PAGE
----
Patient Education

Pain may be acute or chronic

Acute pain is short-lived and lasts less than 3 months. Acute pain can usually be controlled  with pain medicine.

Chronic pain lasts longer than 3 to 6 months. This kind of pain is often more complicated and may require additional treatments.

Types of Pain

We offer patients treatment and hope for the following acute and chronic pain conditions:

  • Headaches/Migraines
  • Cancer/Metastatic related pain
  • Peripheral neuropathy
  • Myofascial pain syndrome
  • Complex regional pain syndrome
  • Trauma Injuries
  • Spasticity
  • Sports Injuries
  • Shingles
  • Postherpetic neuralgia
  • Back pain
  • Neck pain
  • Pancreatitis- Acute or Chronic
  • Trigeminal Neuralgia
  • Spinal Stenosis

How to Talk About Your Pain

The physician talks with his staff. Caregivers want you to talk to them about your pain. This helps them learn what may be causing the pain and how best to treat it. Tell caregivers your answers to the following questions:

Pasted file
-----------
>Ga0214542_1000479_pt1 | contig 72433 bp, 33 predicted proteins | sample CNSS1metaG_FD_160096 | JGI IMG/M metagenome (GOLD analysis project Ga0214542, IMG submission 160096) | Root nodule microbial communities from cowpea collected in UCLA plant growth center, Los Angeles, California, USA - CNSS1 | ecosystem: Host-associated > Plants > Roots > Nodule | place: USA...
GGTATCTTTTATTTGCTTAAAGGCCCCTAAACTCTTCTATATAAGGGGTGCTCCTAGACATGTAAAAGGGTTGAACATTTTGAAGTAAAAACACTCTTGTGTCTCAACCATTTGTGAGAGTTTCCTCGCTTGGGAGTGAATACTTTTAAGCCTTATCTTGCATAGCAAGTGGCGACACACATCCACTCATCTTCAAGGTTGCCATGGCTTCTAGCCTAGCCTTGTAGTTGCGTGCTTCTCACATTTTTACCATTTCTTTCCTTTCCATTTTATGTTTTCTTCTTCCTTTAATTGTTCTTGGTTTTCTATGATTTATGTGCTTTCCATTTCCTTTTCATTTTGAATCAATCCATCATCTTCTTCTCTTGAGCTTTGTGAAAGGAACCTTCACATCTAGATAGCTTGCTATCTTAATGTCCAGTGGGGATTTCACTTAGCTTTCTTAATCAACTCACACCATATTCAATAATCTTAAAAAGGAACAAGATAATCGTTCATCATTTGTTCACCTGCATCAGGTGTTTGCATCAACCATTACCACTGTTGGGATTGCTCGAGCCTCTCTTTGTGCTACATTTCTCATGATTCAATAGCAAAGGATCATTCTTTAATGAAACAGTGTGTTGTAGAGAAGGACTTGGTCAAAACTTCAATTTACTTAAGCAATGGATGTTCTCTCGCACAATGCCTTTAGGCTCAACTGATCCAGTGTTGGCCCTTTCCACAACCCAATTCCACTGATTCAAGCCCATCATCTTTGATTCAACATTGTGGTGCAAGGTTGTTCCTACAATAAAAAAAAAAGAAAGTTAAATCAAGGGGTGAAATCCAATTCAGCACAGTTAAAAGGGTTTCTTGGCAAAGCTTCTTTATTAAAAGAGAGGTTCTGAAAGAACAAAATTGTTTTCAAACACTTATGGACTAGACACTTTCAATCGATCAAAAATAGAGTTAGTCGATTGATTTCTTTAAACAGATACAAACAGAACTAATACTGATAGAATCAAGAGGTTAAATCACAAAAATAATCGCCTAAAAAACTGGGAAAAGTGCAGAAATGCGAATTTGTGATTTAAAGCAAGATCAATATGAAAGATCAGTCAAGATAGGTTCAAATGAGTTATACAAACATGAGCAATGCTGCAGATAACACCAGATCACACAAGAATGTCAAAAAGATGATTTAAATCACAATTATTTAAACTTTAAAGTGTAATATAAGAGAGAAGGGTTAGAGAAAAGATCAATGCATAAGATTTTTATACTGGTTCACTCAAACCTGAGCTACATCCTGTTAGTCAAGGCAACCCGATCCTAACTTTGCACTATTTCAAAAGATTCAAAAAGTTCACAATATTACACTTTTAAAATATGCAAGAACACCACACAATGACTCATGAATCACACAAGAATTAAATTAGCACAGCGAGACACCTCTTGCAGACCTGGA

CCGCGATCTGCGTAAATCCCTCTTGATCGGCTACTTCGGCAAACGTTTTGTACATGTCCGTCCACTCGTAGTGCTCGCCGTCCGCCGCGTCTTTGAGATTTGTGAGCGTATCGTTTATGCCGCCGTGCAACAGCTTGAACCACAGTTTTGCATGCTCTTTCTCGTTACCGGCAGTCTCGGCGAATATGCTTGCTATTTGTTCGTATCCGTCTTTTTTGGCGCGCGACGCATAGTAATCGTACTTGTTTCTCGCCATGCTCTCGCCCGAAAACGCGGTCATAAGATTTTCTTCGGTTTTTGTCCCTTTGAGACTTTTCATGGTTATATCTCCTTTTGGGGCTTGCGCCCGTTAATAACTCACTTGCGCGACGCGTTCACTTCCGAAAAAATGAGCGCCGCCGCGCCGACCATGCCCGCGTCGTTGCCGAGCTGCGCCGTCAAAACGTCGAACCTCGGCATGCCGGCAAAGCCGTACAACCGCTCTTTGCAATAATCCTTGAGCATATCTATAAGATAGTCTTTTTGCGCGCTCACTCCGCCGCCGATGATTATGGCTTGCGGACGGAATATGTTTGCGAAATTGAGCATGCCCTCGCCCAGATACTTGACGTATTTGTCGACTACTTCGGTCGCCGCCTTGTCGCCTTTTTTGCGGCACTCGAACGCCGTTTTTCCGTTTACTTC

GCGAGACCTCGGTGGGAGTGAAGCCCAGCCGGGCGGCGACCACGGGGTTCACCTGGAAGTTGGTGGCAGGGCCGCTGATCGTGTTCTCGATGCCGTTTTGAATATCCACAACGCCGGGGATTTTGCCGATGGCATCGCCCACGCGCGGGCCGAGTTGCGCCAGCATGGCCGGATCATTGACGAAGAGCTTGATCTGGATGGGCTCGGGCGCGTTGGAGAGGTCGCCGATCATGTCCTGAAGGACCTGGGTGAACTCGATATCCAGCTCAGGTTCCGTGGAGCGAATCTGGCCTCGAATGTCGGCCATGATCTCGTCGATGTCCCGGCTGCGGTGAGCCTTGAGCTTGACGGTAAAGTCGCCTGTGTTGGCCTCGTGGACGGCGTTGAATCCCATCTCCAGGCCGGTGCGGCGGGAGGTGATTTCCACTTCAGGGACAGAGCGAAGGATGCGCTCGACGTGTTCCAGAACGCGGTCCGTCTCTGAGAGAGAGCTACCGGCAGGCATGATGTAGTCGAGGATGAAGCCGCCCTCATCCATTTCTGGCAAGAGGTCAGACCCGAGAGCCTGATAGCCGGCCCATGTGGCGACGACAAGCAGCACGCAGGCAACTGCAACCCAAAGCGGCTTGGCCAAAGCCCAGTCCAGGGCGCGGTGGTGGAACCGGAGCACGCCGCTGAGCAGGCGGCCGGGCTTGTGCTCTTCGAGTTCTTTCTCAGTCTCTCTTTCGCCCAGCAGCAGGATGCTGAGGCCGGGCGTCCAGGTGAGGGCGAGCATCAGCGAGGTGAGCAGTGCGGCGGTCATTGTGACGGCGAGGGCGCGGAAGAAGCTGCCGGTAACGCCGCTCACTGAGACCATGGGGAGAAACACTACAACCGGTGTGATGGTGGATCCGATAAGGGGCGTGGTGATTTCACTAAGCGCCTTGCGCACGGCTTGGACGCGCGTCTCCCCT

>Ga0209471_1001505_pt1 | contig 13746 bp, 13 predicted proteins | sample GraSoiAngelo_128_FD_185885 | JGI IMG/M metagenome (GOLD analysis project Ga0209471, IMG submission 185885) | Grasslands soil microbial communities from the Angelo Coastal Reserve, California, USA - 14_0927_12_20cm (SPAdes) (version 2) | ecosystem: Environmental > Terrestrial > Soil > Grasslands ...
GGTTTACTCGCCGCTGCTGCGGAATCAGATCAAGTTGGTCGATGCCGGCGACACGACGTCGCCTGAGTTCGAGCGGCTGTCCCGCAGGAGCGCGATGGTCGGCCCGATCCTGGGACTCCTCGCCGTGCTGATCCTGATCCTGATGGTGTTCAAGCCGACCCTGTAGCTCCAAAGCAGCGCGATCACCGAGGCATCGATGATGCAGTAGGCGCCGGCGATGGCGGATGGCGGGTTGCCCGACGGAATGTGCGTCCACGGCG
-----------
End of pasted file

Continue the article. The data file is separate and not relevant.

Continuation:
• Where does it hurt? Where does it not hurt? Does the pain move from one area to another?
  • How would you rate the pain on a scale of 1 to 10? (0 is no pain and 10 is the worst pain you have ever had).
  • How does the pain feel? Try to choose words that tell caregivers what type of pain you have. Is the pain sharp, cramping, twisting, squeezing, or crushing? Or is the pain stabbing, burning, dull, numb, or "pins-and-needles" feeling?
  • When did the pain start? Did it begin quickly or slowly? Is the pain steady or does it come and go?
  • How often does the pain bother you and how long does it last?
  • Does the pain affect your daily life? Can you still work in spite of the pain?
  • Does the pain wake you from sleep?
  • Do certain things or activities cause the pain to start or get worse, like coughing or touching the area?
  • Does the pain come before, during, or after meals?
  • Does anything decrease the pain, like changing positions, resting, medicines, or changing what you eat?

Why is pain control important?

Pain can affect your appetite (ability or desire to eat), how well you sleep, your energy, and your ability to do things. Pain can also affect your mood (how you feel about things) and relationships with others. If caregivers can help you control your pain, you will suffer less and can even heal faster.